Free money advice

By Ev Bogue - October 7th 2013

A lot of people ask me for money advice. I try not to write too much about it, because I'm not rich. I've had my moments of bringing in large sums of money ($20,000 weekends) and sometimes I've completely bottomed out during an experiment in the "gift economy" (Ev Bogue begging for money.)

In other words, you shouldn't listen to my money advice. It's probably very wrong. But most money advice is, so why not read mine and see what you think?

Most people giving you money advice probably don't know what they're talking about. Especially parents, grandparents, and friends working on PHDs who are underwater on mortgages. If they're rich, then listen to them. But if your parents/grandparents are underwater on two-three mortgages each, they probably aren't the best people to ask for money advice.

Everyone will give you money advice, if you ask for it.

Most people will give you advice on almost anything, if you ask for it.

Maybe my best advice is not to ask for advice. Just do what you want with your life.

This being said, here are a few free rules of freedom, success, money from your host Ev Bogue.

  1. You cannot pay a mortgage by skipping coffee. Coffee is one of the cheapest things you can buy. Standing around thinking "do I have enough money for this coffee" is one of the most expensive ways to waste your time. Just get the fucking coffee. Drink it. Think about how to make more money. I can't tell you how many people I've met in my life who waffle about for 35 minutes trying to figure out if they have $1.75 to buy a tall coffee at Starbucks just because they don't happen to have a day job at the moment.
  2. You cannot pay a mortgage by preparing all of your own meals. Do the math. Even if you eat out every single night for the rest of your life, it will probably not equal your mortgage. The lesson here is: very large price-tag items have the ability to destroy your financial sanity for the rest of your life. Whereas debating whether or not you have money to go out to lunch/dinner is destroying your financial sanity right now, and it's also not digging you out of debt.
  3. Know what you want. I know myself. From many many experiments moving to many cities and trying out different lifestyles. I am most content when I walk around the streets of San Francisco muttering to myself with a coffee in my hand. I love burritos. I love living in neighborhoods just on the fringe of gentrification. I don't want to get tied down into long expensive obligations.
  4. Cars + mortgages are the two single most expensive mistakes you can make. I have never owned a car. I have never owned a house. Gone are the days of your boomer parents using their mortgages as piggy banks. Bill Clinton is no longer president. Avoid these two mistakes to avoid a lot of stress. Walking everywhere and living in a city with public transportation can remove much financial strain on your life. Also, these cities trend towards having more culture than the ones where everyone drives.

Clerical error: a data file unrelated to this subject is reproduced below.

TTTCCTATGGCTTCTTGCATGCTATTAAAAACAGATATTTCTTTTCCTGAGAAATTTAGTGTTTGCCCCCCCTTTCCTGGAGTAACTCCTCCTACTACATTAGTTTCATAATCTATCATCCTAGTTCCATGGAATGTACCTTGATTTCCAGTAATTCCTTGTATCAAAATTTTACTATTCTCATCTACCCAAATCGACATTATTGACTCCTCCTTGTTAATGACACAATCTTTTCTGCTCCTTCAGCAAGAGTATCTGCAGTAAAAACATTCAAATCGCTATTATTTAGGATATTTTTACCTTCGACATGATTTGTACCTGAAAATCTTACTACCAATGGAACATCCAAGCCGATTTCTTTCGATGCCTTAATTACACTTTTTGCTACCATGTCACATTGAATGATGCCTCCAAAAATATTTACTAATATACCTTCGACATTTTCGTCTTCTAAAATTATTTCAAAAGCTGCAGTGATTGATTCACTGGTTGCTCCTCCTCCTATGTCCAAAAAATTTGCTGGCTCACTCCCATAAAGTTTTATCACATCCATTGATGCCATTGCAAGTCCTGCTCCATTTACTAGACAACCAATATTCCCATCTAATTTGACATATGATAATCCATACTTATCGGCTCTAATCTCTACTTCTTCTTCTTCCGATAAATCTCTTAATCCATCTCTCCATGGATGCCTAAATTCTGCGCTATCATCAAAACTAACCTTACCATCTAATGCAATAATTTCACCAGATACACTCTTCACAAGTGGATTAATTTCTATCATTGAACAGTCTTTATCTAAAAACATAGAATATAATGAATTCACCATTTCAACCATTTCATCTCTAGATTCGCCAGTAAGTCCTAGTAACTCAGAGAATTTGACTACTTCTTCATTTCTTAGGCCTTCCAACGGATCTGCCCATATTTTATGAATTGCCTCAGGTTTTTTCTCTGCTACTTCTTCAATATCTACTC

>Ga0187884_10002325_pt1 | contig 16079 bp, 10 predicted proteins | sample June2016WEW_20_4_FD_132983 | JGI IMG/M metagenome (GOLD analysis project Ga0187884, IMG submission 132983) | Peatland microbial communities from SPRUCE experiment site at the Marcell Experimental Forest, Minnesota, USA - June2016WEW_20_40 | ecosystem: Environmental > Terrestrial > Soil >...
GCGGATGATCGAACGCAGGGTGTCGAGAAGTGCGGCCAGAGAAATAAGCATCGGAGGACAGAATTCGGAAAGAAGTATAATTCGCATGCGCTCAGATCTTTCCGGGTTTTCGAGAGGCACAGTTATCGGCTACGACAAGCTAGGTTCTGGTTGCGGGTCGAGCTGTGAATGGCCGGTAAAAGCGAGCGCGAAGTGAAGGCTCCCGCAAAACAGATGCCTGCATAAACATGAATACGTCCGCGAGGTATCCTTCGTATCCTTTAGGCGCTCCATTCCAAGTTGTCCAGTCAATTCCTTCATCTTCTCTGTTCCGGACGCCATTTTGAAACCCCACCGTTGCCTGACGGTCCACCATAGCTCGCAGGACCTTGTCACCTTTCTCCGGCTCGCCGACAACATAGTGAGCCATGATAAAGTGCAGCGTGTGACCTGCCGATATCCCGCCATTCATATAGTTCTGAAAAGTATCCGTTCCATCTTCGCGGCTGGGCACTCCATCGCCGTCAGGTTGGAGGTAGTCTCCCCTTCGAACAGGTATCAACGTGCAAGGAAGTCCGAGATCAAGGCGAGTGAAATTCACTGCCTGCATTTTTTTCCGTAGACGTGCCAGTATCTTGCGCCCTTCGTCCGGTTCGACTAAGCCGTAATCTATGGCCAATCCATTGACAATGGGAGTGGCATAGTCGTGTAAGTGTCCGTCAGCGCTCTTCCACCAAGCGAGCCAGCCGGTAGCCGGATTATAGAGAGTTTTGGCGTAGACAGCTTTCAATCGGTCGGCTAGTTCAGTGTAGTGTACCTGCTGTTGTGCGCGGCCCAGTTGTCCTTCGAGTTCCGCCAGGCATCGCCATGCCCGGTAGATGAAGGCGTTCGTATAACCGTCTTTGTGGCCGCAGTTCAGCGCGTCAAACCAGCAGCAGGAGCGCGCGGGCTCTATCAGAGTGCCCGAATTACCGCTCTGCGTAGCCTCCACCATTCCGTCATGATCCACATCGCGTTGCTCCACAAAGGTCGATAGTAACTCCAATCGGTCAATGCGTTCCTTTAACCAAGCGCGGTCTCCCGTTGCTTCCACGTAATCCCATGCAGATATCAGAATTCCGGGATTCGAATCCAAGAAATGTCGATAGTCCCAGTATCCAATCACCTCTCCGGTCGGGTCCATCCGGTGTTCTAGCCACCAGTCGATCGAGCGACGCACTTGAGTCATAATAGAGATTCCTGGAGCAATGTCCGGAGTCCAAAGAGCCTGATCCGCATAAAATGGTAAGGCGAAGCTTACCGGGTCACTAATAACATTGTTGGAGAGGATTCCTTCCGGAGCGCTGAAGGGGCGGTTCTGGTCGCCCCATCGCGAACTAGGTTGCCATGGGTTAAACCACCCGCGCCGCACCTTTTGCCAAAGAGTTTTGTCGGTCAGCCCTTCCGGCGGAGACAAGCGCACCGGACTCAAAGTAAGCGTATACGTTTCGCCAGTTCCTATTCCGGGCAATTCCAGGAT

5. Live in a shitty neighborhood. There's nothing better than living in Williamsburg Brooklyn in 2005, or The Mission in San Francisco in 2010. But trying to live there AFTER it gentrifies is an economic nightmare. Get into hip/cool neighborhoods before old rich people and trust-fund baby hipsters find out about them, get cheap rent! "But it's DANGEROUS". To that I say: "I have only been almost-killed in well-to-do neighborhoods."
  6. Earn more. Don't waste all of your time thinking about saving. Just avoid dumb expensive mistakes. Don't get married. Don't get a car. Don't buy a house. Now, focus on earning more.
  7. Technical skills make you more valuable. This is self-explanitory, but I'll explain it anyway. If no one wants to pay you for anything, it's probably because you never learned HTML, and you think posting a message on a social network means you are doing work. Just because you know how to power on your Macintosh, and fire up Microsoft Word doesn't mean you have technical skills. You're an idiot if you think having an iPhone makes you a technologist.
  8. It's best to not have a phone. I haven't had a phone for a year and a half. I'm not saying a personal mesh device wouldn't be fun to have, but a closed-source phone is only a distraction. The only reason you take it out of your pocket so much is to justify the price. Do the math, it's not a cheap device to own. Get a shitty PC instead and deploy Arch to it. The recurring cost of a shitty computer is $0.
  9. Yolo. Take all of your money cues from rappers. You only live once. If renting a mansion and a limo for your music video is what you want to do with your time on this planet, then do it. Renting a mansion for a day is almost certain to be less expensive than getting a mortgage on a shitty house on the outskirts of a city somewhere to be trapped for the rest of your life as you waste away seventeen miles from the nearest coffee shop. The good news is, you won't have to worry about whether or not you can afford the coffee.

This, above, is my money advice. It won't make you rich. It won't make you famous. But it's guaranteed to be much better than the advice your parents, or that one money blogger who is underwater on an apartment building and/or RV, will give you.

If you have more money questions, send Ev emails ev@evbogue.com

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